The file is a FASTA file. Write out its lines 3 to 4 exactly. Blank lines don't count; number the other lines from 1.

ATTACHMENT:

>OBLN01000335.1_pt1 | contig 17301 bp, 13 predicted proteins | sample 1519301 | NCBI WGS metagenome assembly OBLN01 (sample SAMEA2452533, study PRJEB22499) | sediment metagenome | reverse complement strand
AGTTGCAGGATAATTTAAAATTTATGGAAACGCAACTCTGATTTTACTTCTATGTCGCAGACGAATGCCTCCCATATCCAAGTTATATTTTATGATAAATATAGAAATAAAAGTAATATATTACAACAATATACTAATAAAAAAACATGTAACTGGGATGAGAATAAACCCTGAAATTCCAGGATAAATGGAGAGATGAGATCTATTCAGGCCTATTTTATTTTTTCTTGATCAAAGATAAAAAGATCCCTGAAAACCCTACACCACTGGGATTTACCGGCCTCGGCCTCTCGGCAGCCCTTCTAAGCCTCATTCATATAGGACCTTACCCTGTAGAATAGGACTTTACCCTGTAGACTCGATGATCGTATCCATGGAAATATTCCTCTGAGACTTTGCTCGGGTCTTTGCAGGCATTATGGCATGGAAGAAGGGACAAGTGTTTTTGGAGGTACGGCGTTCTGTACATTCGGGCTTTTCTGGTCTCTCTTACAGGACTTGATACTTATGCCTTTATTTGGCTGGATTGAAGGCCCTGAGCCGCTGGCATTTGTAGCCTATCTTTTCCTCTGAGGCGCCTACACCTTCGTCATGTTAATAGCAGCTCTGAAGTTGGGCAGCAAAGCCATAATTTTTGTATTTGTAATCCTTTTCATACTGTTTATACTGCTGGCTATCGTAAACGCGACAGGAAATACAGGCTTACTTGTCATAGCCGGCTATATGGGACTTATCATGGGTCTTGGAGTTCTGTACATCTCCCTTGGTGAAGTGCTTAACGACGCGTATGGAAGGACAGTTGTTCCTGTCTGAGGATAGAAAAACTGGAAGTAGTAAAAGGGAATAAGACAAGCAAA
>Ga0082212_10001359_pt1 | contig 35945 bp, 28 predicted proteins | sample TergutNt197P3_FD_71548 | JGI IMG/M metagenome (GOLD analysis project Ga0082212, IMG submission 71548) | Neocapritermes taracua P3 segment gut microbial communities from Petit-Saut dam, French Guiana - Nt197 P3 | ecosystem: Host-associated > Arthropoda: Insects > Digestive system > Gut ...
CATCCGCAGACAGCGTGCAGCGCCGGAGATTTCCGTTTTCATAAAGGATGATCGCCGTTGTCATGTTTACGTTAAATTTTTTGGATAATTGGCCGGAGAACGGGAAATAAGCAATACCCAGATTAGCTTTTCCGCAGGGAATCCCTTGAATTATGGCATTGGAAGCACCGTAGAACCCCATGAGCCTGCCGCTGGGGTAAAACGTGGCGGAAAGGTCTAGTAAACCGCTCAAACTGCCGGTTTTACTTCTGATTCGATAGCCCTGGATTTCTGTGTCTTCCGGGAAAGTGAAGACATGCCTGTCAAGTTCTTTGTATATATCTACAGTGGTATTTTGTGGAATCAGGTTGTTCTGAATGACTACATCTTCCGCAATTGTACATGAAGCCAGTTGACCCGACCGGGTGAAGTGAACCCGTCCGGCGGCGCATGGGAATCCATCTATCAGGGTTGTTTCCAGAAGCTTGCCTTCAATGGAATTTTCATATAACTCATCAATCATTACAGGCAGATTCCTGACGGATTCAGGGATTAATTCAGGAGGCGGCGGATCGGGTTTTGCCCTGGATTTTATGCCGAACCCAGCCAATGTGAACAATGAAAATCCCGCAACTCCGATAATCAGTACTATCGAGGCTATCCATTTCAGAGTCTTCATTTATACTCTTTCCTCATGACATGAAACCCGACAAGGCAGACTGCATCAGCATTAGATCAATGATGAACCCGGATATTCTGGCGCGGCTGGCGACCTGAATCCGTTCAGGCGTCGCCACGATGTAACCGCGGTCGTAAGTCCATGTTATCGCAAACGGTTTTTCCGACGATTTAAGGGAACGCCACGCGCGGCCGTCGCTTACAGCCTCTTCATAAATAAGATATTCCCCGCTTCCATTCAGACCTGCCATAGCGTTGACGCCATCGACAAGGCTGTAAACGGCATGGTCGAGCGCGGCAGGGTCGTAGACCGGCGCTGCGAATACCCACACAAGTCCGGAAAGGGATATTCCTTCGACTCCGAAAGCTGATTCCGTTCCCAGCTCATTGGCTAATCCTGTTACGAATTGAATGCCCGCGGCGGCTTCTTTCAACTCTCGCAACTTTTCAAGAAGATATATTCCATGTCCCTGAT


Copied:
>Ga0082212_10001359_pt1 | contig 35945 bp, 28 predicted proteins | sample TergutNt197P3_FD_71548 | JGI IMG/M metagenome (GOLD analysis project Ga0082212, IMG submission 71548) | Neocapritermes taracua P3 segment gut microbial communities from Petit-Saut dam, French Guiana - Nt197 P3 | ecosystem: Host-associated > Arthropoda: Insects > Digestive system > Gut ...
CATCCGCAGACAGCGTGCAGCGCCGGAGATTTCCGTTTTCATAAAGGATGATCGCCGTTGTCATGTTTACGTTAAATTTTTTGGATAATTGGCCGGAGAACGGGAAATAAGCAATACCCAGATTAGCTTTTCCGCAGGGAATCCCTTGAATTATGGCATTGGAAGCACCGTAGAACCCCATGAGCCTGCCGCTGGGGTAAAACGTGGCGGAAAGGTCTAGTAAACCGCTCAAACTGCCGGTTTTACTTCTGATTCGATAGCCCTGGATTTCTGTGTCTTCCGGGAAAGTGAAGACATGCCTGTCAAGTTCTTTGTATATATCTACAGTGGTATTTTGTGGAATCAGGTTGTTCTGAATGACTACATCTTCCGCAATTGTACATGAAGCCAGTTGACCCGACCGGGTGAAGTGAACCCGTCCGGCGGCGCATGGGAATCCATCTATCAGGGTTGTTTCCAGAAGCTTGCCTTCAATGGAATTTTCATATAACTCATCAATCATTACAGGCAGATTCCTGACGGATTCAGGGATTAATTCAGGAGGCGGCGGATCGGGTTTTGCCCTGGATTTTATGCCGAACCCAGCCAATGTGAACAATGAAAATCCCGCAACTCCGATAATCAGTACTATCGAGGCTATCCATTTCAGAGTCTTCATTTATACTCTTTCCTCATGACATGAAACCCGACAAGGCAGACTGCATCAGCATTAGATCAATGATGAACCCGGATATTCTGGCGCGGCTGGCGACCTGAATCCGTTCAGGCGTCGCCACGATGTAACCGCGGTCGTAAGTCCATGTTATCGCAAACGGTTTTTCCGACGATTTAAGGGAACGCCACGCGCGGCCGTCGCTTACAGCCTCTTCATAAATAAGATATTCCCCGCTTCCATTCAGACCTGCCATAGCGTTGACGCCATCGACAAGGCTGTAAACGGCATGGTCGAGCGCGGCAGGGTCGTAGACCGGCGCTGCGAATACCCACACAAGTCCGGAAAGGGATATTCCTTCGACTCCGAAAGCTGATTCCGTTCCCAGCTCATTGGCTAATCCTGTTACGAATTGAATGCCCGCGGCGGCTTCTTTCAACTCTCGCAACTTTTCAAGAAGATATATTCCATGTCCCTGAT